The Aftermath

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Lovecraft later returned the favour and wrote a tribute to Edith Miniter on her passing in 1934. She had the occasion to tell him of several superstitions during a trip he took to visit her, such as the "whippoorwill" myth which appears in ''The Dunwich Horror''. Lovecraft writes, "Mrs. Miniter supplied many legends and particulars which no guidebook could furnish - it was on this occasion (1923) that I first heard of the rustic superstition which asserts that window-panes slowly absorb and retain the likeness of those who habitually sit by then, year after year."
Lovecraft later returned the favour and wrote a tribute to Edith Miniter on her passing in 1934. She had the occasion to tell him of several superstitions during a trip he took to visit her, such as the "whippoorwill" myth which appears in ''The Dunwich Horror''. Lovecraft writes, "Mrs. Miniter supplied many legends and particulars which no guidebook could furnish - it was on this occasion (1923) that I first heard of the rustic superstition which asserts that window-panes slowly absorb and retain the likeness of those who habitually sit by then, year after year."
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Hippoocampus Press released a collection of Edith Miniter's writings in 1020 She wrote gothic short fiction, as well as  essays  and articles.
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Hippoocampus Press released a collection of Edith Miniter's writings in 1020 She wrote gothic short fiction,   essays  and articles, and a humourous parody of Lovecraft called "Falco Ossifracus", under the name "Mr. Goodgulle", which Lovecraft enjoyed. It appeared in another of Mrs. Miniter's publication, ''The Muffin Man''.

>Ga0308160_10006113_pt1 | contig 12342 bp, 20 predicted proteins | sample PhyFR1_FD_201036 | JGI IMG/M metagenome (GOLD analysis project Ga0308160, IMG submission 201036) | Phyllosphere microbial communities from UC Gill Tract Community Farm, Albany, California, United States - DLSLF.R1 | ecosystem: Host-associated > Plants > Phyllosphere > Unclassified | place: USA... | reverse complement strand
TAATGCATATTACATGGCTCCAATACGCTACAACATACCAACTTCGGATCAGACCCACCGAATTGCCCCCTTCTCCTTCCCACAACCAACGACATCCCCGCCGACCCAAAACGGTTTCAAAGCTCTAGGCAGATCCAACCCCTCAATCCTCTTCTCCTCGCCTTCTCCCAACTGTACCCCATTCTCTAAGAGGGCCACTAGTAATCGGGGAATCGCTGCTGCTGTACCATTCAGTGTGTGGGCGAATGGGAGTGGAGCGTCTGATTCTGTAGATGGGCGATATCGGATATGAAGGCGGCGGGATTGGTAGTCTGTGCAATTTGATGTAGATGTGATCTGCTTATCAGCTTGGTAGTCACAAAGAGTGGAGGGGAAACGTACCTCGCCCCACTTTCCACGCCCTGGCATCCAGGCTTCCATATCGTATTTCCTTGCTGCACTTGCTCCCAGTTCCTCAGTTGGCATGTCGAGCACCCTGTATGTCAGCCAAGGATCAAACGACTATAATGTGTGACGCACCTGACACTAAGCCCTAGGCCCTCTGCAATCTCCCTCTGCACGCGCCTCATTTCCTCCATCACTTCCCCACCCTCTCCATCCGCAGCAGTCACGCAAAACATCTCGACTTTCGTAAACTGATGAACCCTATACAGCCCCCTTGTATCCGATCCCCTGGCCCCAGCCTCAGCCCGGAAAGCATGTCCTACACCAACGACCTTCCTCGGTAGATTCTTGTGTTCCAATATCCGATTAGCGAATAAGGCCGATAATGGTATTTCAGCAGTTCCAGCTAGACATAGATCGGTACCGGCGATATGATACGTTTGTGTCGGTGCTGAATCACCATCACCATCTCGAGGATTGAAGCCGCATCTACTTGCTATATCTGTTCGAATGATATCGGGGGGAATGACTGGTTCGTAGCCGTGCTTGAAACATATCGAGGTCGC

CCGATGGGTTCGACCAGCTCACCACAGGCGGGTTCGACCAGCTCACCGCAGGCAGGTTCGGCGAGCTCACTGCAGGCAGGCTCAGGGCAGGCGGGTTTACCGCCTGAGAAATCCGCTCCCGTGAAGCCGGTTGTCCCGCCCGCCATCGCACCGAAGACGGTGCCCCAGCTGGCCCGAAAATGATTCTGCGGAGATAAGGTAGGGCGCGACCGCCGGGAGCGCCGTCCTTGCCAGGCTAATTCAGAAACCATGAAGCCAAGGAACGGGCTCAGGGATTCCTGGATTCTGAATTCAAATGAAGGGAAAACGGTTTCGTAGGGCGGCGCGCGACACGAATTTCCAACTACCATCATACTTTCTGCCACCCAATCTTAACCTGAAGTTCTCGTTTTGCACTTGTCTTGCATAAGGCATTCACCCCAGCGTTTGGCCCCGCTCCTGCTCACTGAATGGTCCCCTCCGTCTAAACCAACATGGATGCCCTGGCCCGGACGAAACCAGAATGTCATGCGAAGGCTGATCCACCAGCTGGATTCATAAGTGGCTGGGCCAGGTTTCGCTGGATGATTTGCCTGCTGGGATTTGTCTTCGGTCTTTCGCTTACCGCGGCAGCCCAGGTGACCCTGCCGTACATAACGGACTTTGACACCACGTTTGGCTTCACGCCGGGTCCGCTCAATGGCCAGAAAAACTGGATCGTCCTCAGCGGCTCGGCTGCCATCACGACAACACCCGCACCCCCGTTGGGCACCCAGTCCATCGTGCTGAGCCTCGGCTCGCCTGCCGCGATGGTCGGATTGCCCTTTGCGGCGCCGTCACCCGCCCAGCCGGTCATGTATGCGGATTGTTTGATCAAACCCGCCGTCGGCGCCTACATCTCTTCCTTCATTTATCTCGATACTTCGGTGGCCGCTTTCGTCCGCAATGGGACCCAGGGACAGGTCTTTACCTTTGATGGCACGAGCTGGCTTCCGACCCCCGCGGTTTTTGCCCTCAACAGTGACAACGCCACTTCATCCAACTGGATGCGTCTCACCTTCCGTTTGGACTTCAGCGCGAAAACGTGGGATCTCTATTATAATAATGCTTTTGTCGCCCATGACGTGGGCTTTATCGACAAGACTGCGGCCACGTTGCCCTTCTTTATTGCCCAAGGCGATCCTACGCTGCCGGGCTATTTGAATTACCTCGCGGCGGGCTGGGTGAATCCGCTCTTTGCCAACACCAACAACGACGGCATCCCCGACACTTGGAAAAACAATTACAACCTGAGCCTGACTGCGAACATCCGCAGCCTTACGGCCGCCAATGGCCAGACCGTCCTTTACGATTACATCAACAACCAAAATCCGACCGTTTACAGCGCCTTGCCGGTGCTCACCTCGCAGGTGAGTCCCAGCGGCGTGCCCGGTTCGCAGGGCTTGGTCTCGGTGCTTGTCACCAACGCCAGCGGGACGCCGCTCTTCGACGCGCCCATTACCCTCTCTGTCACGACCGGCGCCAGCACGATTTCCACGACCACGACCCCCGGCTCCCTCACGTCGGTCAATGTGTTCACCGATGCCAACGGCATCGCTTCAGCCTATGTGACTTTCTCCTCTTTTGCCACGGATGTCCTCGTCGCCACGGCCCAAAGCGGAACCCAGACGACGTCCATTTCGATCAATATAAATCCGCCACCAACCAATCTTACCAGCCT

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[[Category:Zine]]

Revision as of 10:12, 19 June 2011

The Aftermath is an amateur press publication by Edith Miniter.

The Aftermath appeared in the U.S.A. in November 1921. It recounts the events of the Boston national Amateur Convention for the Amateur Press and the talk that H. P. Lovecraft gave at this event. This issue of The Aftermath is dedicated to him in chapter headings and to all readers.

Lovecraft later returned the favour and wrote a tribute to Edith Miniter on her passing in 1934. She had the occasion to tell him of several superstitions during a trip he took to visit her, such as the "whippoorwill" myth which appears in The Dunwich Horror. Lovecraft writes, "Mrs. Miniter supplied many legends and particulars which no guidebook could furnish - it was on this occasion (1923) that I first heard of the rustic superstition which asserts that window-panes slowly absorb and retain the likeness of those who habitually sit by then, year after year."

Hippoocampus Press released a collection of Edith Miniter's writings in 1020 She wrote gothic short fiction, essays and articles, and a humourous parody of Lovecraft called "Falco Ossifracus", under the name "Mr. Goodgulle", which Lovecraft enjoyed. It appeared in another of Mrs. Miniter's publication, The Muffin Man.

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